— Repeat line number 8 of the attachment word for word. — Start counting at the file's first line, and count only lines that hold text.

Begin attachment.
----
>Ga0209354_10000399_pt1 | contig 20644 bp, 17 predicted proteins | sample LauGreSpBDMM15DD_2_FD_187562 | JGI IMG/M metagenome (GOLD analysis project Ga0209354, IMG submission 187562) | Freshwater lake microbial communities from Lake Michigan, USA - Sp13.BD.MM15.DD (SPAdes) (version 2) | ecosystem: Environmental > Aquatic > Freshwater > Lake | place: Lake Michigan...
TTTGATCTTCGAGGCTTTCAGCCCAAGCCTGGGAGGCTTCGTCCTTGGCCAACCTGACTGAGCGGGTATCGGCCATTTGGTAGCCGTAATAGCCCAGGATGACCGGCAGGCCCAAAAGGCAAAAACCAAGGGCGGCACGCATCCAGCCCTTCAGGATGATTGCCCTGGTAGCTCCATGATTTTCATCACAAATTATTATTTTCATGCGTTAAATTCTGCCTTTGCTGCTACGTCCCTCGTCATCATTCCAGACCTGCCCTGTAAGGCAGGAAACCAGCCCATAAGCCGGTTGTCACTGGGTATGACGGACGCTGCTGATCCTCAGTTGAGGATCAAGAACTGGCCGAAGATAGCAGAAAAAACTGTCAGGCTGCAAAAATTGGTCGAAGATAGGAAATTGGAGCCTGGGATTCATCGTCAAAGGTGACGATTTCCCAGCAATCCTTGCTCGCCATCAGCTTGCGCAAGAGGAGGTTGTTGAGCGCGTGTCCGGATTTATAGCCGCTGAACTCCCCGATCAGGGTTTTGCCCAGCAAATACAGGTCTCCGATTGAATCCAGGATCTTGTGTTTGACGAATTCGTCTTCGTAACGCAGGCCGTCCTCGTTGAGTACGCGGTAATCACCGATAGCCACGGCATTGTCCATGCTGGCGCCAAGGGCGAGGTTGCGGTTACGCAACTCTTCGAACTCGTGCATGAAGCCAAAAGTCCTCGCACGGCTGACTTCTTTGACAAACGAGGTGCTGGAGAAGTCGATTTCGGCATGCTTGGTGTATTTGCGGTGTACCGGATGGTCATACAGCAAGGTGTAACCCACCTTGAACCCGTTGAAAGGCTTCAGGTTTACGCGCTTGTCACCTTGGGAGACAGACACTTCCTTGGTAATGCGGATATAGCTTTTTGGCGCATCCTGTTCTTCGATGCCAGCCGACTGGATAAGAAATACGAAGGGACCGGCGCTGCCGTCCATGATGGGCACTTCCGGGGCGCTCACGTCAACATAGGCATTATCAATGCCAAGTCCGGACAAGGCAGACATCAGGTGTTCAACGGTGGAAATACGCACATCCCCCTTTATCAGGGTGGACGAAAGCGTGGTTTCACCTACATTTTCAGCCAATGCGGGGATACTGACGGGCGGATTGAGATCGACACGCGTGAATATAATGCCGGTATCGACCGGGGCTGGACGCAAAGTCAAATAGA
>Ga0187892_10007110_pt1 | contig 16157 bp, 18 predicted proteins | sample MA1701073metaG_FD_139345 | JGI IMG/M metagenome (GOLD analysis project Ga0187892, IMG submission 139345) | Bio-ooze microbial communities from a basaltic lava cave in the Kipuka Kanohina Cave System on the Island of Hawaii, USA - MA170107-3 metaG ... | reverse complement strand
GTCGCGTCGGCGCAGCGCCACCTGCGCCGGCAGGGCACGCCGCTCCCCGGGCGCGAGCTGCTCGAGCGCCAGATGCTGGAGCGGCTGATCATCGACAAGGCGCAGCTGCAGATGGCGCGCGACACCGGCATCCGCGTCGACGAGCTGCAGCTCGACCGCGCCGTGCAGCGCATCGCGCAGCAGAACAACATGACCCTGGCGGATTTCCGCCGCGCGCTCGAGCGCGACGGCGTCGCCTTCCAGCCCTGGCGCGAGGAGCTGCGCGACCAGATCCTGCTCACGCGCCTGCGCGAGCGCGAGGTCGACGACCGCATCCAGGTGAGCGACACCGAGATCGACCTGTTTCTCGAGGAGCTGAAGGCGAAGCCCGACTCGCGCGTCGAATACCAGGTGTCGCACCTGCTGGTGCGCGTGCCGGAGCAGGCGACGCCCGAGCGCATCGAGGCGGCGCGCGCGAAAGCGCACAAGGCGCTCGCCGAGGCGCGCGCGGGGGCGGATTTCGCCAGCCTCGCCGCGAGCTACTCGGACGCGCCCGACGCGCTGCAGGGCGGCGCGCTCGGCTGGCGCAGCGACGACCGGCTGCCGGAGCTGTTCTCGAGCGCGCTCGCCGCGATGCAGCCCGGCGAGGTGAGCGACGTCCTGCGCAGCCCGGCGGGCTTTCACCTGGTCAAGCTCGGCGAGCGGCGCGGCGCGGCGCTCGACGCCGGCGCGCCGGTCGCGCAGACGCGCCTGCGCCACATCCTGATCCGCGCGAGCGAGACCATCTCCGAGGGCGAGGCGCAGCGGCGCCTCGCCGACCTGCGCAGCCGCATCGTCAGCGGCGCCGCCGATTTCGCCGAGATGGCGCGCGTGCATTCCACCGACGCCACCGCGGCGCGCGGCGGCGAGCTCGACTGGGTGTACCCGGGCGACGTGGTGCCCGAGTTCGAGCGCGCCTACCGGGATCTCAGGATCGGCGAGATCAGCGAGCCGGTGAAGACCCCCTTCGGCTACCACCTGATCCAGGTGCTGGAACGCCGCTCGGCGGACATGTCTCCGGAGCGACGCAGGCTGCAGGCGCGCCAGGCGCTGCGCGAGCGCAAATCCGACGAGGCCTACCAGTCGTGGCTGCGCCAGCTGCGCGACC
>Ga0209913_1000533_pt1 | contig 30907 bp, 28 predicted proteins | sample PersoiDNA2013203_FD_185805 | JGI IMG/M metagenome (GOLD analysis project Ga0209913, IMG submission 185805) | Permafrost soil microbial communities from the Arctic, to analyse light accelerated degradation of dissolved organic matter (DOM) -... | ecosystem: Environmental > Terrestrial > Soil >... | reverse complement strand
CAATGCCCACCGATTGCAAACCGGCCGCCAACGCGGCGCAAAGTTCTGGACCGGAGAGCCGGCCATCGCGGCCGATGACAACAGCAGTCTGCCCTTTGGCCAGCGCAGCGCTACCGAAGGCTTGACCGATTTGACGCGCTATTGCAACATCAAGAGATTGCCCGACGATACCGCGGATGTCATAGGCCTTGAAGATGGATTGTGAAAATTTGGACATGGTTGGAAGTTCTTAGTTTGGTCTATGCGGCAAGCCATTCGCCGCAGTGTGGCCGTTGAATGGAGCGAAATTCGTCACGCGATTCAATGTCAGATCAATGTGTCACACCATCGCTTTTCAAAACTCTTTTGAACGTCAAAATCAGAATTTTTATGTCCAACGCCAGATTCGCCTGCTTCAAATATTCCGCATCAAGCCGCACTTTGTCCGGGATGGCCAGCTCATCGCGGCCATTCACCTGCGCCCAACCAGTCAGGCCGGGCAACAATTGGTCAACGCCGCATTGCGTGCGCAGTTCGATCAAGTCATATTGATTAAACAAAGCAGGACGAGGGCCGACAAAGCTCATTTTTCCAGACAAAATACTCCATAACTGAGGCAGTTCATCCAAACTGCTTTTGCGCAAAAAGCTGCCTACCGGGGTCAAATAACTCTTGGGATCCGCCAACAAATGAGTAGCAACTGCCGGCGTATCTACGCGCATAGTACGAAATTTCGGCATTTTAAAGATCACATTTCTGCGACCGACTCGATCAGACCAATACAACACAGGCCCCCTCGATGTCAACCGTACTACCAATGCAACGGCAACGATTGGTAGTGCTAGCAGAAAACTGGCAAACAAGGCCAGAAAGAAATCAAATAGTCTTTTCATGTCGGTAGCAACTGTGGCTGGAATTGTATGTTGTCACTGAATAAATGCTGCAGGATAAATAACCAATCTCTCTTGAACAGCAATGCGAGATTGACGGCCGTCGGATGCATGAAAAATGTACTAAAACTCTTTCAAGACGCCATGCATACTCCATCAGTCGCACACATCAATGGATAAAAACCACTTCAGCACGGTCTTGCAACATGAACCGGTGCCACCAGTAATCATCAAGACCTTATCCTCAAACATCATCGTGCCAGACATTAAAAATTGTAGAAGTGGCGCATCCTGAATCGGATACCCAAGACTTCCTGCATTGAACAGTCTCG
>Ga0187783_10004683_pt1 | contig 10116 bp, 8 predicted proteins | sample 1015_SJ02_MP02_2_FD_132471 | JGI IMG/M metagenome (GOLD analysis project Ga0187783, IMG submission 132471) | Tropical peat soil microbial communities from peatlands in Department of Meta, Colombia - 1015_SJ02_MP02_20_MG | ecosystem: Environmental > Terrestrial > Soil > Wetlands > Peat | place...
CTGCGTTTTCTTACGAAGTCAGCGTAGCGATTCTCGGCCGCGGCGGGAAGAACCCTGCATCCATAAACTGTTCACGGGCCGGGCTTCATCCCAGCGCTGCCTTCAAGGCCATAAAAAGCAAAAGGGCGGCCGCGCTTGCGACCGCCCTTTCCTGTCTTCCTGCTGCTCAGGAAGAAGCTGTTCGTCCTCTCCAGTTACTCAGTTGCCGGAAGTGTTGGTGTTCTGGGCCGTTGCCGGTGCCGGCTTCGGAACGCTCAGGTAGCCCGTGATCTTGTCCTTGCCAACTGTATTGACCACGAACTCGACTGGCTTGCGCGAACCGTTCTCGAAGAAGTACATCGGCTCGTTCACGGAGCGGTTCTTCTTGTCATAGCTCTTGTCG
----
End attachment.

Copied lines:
CTGCGTTTTCTTACGAAGTCAGCGTAGCGATTCTCGGCCGCGGCGGGAAGAACCCTGCATCCATAAACTGTTCACGGGCCGGGCTTCATCCCAGCGCTGCCTTCAAGGCCATAAAAAGCAAAAGGGCGGCCGCGCTTGCGACCGCCCTTTCCTGTCTTCCTGCTGCTCAGGAAGAAGCTGTTCGTCCTCTCCAGTTACTCAGTTGCCGGAAGTGTTGGTGTTCTGGGCCGTTGCCGGTGCCGGCTTCGGAACGCTCAGGTAGCCCGTGATCTTGTCCTTGCCAACTGTATTGACCACGAACTCGACTGGCTTGCGCGAACCGTTCTCGAAGAAGTACATCGGCTCGTTCACGGAGCGGTTCTTCTTGTCATAGCTCTTGTCG